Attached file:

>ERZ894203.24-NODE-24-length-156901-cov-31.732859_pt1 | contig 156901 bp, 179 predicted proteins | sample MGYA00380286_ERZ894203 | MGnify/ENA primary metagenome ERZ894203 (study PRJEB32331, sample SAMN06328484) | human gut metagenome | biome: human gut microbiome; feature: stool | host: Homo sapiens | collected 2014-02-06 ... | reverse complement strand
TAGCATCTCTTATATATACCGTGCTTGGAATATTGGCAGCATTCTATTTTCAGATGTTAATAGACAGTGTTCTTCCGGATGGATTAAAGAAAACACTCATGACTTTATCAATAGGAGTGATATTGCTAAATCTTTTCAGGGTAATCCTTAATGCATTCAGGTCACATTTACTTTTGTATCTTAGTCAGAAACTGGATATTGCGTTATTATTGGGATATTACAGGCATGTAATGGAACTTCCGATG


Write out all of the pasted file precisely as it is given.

>ERZ894203.24-NODE-24-length-156901-cov-31.732859_pt1 | contig 156901 bp, 179 predicted proteins | sample MGYA00380286_ERZ894203 | MGnify/ENA primary metagenome ERZ894203 (study PRJEB32331, sample SAMN06328484) | human gut metagenome | biome: human gut microbiome; feature: stool | host: Homo sapiens | collected 2014-02-06 ... | reverse complement strand
TAGCATCTCTTATATATACCGTGCTTGGAATATTGGCAGCATTCTATTTTCAGATGTTAATAGACAGTGTTCTTCCGGATGGATTAAAGAAAACACTCATGACTTTATCAATAGGAGTGATATTGCTAAATCTTTTCAGGGTAATCCTTAATGCATTCAGGTCACATTTACTTTTGTATCTTAGTCAGAAACTGGATATTGCGTTATTATTGGGATATTACAGGCATGTAATGGAACTTCCGATG